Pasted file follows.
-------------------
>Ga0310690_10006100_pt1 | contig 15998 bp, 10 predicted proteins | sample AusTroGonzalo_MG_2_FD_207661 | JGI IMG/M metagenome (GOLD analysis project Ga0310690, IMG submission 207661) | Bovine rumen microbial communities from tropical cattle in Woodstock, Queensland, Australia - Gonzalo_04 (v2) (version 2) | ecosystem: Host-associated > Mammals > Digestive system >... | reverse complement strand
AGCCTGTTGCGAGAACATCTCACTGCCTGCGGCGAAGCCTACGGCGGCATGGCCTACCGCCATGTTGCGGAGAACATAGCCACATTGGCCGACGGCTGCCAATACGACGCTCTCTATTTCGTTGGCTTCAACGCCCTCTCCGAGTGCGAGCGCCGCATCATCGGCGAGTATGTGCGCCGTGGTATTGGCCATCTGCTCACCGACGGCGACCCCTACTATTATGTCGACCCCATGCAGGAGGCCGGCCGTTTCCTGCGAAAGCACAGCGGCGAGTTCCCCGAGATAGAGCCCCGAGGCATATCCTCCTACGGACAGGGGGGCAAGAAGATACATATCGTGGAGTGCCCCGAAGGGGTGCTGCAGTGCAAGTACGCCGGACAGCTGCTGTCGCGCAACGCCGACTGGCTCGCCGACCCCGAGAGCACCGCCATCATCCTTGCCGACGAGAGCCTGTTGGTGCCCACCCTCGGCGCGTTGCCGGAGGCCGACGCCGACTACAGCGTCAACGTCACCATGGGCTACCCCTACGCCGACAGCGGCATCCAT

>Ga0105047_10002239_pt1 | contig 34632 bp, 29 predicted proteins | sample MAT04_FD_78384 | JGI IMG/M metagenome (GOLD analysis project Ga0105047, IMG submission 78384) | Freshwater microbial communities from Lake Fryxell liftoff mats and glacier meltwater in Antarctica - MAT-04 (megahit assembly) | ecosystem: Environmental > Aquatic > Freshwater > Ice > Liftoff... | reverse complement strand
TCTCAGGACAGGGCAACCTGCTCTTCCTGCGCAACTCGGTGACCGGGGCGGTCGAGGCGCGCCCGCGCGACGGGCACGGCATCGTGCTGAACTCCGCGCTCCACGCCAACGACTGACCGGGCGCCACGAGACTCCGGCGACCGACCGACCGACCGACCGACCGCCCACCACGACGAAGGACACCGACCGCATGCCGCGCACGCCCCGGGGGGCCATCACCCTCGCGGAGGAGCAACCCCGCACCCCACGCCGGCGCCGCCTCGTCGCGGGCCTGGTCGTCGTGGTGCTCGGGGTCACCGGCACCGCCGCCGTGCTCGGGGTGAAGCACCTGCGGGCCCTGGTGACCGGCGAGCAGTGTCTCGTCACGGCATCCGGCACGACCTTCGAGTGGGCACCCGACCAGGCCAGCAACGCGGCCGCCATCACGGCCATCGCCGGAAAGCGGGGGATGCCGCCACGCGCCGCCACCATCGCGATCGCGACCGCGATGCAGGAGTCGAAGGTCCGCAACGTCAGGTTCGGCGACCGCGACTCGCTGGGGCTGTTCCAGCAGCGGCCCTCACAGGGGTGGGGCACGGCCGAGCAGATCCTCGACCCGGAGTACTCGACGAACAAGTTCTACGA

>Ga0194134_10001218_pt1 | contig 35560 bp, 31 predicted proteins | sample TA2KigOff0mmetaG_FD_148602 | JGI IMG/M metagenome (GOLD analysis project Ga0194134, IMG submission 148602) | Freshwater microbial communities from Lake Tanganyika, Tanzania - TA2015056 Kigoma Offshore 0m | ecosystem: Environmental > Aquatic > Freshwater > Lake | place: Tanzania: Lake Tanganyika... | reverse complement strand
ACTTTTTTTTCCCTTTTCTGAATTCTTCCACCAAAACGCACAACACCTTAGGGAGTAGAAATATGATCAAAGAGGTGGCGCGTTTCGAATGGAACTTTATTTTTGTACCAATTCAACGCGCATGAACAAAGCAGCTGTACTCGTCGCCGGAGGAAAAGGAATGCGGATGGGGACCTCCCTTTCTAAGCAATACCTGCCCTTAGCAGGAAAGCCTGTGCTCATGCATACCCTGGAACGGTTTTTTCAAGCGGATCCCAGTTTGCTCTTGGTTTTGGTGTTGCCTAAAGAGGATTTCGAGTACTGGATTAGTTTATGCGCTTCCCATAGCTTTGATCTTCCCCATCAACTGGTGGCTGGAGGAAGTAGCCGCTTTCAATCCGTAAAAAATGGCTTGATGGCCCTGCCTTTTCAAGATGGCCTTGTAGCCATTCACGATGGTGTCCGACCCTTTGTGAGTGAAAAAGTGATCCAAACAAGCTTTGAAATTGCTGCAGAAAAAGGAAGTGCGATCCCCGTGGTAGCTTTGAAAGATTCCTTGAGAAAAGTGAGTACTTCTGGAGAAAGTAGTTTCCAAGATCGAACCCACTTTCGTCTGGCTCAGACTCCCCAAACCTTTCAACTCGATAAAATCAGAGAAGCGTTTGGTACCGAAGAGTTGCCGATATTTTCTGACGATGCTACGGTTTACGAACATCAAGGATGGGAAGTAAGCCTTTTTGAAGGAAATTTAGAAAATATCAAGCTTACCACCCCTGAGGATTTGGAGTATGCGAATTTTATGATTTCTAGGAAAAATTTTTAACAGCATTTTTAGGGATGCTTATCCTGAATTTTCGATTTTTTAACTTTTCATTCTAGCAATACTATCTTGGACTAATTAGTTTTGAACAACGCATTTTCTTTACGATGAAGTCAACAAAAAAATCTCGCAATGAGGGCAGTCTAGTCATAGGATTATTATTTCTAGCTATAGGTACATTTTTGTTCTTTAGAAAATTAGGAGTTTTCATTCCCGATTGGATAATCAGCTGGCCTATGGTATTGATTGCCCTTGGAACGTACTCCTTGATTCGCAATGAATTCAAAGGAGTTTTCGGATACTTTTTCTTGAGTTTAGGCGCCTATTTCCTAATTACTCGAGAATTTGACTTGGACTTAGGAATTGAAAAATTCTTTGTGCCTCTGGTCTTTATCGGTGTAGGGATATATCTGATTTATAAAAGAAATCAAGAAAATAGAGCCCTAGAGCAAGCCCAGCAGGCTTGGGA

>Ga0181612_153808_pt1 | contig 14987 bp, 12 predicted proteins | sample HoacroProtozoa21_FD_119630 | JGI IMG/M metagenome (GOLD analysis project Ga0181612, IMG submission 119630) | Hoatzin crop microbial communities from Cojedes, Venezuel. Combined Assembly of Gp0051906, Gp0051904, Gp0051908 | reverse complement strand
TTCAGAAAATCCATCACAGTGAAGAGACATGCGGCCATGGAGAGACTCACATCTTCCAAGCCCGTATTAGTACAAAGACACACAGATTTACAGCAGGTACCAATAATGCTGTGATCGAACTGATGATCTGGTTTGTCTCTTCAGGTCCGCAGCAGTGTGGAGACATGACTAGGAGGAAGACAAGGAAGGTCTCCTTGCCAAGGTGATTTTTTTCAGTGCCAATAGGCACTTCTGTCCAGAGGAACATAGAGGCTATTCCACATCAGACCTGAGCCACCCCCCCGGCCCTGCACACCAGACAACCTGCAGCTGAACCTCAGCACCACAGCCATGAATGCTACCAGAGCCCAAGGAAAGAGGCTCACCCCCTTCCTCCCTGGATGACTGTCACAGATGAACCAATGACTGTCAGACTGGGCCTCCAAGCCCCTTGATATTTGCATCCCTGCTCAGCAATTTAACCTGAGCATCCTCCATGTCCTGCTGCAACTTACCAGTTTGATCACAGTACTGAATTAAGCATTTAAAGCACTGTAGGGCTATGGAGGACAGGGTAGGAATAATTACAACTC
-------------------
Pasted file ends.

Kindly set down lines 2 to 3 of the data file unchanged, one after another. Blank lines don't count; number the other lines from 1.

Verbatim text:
AGCCTGTTGCGAGAACATCTCACTGCCTGCGGCGAAGCCTACGGCGGCATGGCCTACCGCCATGTTGCGGAGAACATAGCCACATTGGCCGACGGCTGCCAATACGACGCTCTCTATTTCGTTGGCTTCAACGCCCTCTCCGAGTGCGAGCGCCGCATCATCGGCGAGTATGTGCGCCGTGGTATTGGCCATCTGCTCACCGACGGCGACCCCTACTATTATGTCGACCCCATGCAGGAGGCCGGCCGTTTCCTGCGAAAGCACAGCGGCGAGTTCCCCGAGATAGAGCCCCGAGGCATATCCTCCTACGGACAGGGGGGCAAGAAGATACATATCGTGGAGTGCCCCGAAGGGGTGCTGCAGTGCAAGTACGCCGGACAGCTGCTGTCGCGCAACGCCGACTGGCTCGCCGACCCCGAGAGCACCGCCATCATCCTTGCCGACGAGAGCCTGTTGGTGCCCACCCTCGGCGCGTTGCCGGAGGCCGACGCCGACTACAGCGTCAACGTCACCATGGGCTACCCCTACGCCGACAGCGGCATCCAT

>Ga0105047_10002239_pt1 | contig 34632 bp, 29 predicted proteins | sample MAT04_FD_78384 | JGI IMG/M metagenome (GOLD analysis project Ga0105047, IMG submission 78384) | Freshwater microbial communities from Lake Fryxell liftoff mats and glacier meltwater in Antarctica - MAT-04 (megahit assembly) | ecosystem: Environmental > Aquatic > Freshwater > Ice > Liftoff... | reverse complement strand